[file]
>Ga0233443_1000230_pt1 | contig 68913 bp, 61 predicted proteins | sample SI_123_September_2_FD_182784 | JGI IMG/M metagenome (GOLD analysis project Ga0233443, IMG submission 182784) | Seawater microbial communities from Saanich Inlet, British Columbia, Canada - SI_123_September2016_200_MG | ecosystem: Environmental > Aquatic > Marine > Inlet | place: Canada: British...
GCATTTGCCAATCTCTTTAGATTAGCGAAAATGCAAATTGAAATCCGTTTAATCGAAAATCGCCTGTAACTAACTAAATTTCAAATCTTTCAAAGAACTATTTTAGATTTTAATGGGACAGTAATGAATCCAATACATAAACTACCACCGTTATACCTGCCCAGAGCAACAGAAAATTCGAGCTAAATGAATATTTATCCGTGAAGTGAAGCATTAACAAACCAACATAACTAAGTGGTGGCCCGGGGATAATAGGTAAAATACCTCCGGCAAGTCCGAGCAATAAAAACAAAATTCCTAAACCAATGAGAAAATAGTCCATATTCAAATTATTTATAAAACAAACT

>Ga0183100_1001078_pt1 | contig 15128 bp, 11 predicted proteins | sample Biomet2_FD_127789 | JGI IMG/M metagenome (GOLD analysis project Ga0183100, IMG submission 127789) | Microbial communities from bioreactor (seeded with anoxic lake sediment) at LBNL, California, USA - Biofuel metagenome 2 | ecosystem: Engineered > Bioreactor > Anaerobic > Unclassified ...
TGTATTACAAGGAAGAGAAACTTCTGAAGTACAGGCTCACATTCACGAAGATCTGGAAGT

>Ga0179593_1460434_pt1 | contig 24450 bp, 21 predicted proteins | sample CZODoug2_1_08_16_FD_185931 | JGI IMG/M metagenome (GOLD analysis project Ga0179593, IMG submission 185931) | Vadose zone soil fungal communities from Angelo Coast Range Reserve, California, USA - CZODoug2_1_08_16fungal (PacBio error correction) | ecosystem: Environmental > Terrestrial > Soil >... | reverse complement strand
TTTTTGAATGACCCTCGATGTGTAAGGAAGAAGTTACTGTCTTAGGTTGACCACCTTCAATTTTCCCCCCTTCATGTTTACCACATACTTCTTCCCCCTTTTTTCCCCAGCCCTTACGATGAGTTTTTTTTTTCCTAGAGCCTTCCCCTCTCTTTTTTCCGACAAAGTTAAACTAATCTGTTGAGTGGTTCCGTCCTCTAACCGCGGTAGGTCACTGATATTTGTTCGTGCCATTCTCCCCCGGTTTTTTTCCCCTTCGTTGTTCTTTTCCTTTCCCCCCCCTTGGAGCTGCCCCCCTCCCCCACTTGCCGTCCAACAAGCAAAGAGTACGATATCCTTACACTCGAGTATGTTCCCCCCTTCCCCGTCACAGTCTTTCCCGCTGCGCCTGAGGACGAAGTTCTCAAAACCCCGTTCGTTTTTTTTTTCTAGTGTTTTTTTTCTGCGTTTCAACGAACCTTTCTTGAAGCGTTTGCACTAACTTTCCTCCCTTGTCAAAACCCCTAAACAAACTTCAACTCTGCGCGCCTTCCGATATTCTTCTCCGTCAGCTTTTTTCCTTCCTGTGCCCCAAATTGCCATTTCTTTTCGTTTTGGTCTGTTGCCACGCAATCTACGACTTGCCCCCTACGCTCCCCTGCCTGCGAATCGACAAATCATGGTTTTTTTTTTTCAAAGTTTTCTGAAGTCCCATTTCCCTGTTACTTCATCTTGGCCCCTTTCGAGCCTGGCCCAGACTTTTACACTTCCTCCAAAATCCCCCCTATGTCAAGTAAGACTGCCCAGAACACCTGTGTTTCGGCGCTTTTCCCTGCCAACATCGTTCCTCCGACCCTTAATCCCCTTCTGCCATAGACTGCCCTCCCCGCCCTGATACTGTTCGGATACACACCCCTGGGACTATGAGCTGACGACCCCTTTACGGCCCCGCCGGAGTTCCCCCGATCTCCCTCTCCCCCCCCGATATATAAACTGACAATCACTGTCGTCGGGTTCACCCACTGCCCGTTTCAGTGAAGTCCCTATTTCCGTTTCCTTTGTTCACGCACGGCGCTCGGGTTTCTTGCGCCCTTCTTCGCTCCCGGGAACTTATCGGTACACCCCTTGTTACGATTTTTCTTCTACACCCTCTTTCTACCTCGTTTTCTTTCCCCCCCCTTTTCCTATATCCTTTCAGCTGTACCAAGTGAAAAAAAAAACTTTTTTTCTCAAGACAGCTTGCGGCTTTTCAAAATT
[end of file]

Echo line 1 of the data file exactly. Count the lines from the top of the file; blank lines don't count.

>Ga0233443_1000230_pt1 | contig 68913 bp, 61 predicted proteins | sample SI_123_September_2_FD_182784 | JGI IMG/M metagenome (GOLD analysis project Ga0233443, IMG submission 182784) | Seawater microbial communities from Saanich Inlet, British Columbia, Canada - SI_123_September2016_200_MG | ecosystem: Environmental > Aquatic > Marine > Inlet | place: Canada: British...